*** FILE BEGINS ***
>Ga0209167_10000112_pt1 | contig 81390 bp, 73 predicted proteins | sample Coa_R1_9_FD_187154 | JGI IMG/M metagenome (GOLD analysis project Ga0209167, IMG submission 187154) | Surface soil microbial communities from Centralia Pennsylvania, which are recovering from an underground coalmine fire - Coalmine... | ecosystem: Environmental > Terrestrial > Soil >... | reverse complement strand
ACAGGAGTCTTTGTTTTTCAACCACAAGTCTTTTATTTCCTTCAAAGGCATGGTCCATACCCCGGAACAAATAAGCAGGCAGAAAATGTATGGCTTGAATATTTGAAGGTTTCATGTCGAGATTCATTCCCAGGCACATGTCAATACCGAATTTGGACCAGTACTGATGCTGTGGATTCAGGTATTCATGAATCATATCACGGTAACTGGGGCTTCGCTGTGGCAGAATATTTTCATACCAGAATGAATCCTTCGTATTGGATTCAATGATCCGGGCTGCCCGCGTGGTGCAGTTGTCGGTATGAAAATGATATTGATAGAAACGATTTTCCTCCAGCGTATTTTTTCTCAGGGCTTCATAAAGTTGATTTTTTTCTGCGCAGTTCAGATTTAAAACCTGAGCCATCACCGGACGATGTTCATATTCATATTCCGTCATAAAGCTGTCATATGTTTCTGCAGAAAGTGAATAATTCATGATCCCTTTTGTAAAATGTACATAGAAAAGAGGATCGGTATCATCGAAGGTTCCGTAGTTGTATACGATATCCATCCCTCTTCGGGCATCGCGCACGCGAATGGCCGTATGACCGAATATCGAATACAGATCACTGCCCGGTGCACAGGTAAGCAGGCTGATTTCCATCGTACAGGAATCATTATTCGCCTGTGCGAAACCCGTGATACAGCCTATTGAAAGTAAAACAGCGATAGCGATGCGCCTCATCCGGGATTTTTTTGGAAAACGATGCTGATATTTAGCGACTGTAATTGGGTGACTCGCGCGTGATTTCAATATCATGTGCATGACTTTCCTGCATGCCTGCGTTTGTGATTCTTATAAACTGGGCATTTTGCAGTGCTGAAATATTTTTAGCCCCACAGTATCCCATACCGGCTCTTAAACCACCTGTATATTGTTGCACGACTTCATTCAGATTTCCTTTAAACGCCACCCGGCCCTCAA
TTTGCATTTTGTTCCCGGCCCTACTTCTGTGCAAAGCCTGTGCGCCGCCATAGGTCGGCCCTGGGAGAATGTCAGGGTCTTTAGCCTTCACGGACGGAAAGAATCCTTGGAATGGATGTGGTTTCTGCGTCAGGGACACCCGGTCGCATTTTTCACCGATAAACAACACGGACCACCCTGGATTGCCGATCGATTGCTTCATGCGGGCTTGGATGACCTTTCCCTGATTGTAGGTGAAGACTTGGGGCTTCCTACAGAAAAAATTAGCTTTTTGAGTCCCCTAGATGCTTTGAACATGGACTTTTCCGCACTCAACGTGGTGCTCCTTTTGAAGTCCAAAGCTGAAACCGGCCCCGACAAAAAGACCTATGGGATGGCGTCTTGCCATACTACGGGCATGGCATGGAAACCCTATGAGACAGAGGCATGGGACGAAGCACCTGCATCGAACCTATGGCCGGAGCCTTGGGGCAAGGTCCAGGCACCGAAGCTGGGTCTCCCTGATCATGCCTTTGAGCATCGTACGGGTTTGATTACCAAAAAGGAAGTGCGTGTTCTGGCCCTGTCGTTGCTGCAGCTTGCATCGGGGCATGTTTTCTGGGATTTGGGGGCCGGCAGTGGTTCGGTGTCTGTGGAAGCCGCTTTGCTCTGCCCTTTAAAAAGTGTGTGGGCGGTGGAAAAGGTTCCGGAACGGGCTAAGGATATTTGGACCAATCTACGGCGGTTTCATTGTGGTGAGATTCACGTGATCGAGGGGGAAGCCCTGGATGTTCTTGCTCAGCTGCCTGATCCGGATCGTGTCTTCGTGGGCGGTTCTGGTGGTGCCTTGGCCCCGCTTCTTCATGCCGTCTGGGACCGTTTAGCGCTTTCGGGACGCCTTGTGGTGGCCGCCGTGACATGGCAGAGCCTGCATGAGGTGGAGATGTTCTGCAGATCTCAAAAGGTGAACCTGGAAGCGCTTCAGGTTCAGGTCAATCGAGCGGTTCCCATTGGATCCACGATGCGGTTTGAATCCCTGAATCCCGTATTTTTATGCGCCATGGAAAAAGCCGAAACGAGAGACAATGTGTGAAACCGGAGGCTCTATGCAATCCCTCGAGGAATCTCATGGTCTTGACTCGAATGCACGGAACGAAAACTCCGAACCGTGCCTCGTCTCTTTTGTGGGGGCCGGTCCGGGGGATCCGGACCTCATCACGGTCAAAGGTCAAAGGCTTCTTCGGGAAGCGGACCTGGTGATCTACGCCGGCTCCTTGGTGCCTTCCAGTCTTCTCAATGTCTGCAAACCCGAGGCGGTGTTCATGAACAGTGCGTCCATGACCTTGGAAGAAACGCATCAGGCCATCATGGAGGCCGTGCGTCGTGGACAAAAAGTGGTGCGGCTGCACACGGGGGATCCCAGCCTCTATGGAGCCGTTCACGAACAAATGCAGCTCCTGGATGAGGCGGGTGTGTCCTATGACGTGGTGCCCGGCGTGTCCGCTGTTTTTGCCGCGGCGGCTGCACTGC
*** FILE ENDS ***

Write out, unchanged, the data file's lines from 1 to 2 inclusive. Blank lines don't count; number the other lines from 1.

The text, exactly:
>Ga0209167_10000112_pt1 | contig 81390 bp, 73 predicted proteins | sample Coa_R1_9_FD_187154 | JGI IMG/M metagenome (GOLD analysis project Ga0209167, IMG submission 187154) | Surface soil microbial communities from Centralia Pennsylvania, which are recovering from an underground coalmine fire - Coalmine... | ecosystem: Environmental > Terrestrial > Soil >... | reverse complement strand
ACAGGAGTCTTTGTTTTTCAACCACAAGTCTTTTATTTCCTTCAAAGGCATGGTCCATACCCCGGAACAAATAAGCAGGCAGAAAATGTATGGCTTGAATATTTGAAGGTTTCATGTCGAGATTCATTCCCAGGCACATGTCAATACCGAATTTGGACCAGTACTGATGCTGTGGATTCAGGTATTCATGAATCATATCACGGTAACTGGGGCTTCGCTGTGGCAGAATATTTTCATACCAGAATGAATCCTTCGTATTGGATTCAATGATCCGGGCTGCCCGCGTGGTGCAGTTGTCGGTATGAAAATGATATTGATAGAAACGATTTTCCTCCAGCGTATTTTTTCTCAGGGCTTCATAAAGTTGATTTTTTTCTGCGCAGTTCAGATTTAAAACCTGAGCCATCACCGGACGATGTTCATATTCATATTCCGTCATAAAGCTGTCATATGTTTCTGCAGAAAGTGAATAATTCATGATCCCTTTTGTAAAATGTACATAGAAAAGAGGATCGGTATCATCGAAGGTTCCGTAGTTGTATACGATATCCATCCCTCTTCGGGCATCGCGCACGCGAATGGCCGTATGACCGAATATCGAATACAGATCACTGCCCGGTGCACAGGTAAGCAGGCTGATTTCCATCGTACAGGAATCATTATTCGCCTGTGCGAAACCCGTGATACAGCCTATTGAAAGTAAAACAGCGATAGCGATGCGCCTCATCCGGGATTTTTTTGGAAAACGATGCTGATATTTAGCGACTGTAATTGGGTGACTCGCGCGTGATTTCAATATCATGTGCATGACTTTCCTGCATGCCTGCGTTTGTGATTCTTATAAACTGGGCATTTTGCAGTGCTGAAATATTTTTAGCCCCACAGTATCCCATACCGGCTCTTAAACCACCTGTATATTGTTGCACGACTTCATTCAGATTTCCTTTAAACGCCACCCGGCCCTCAA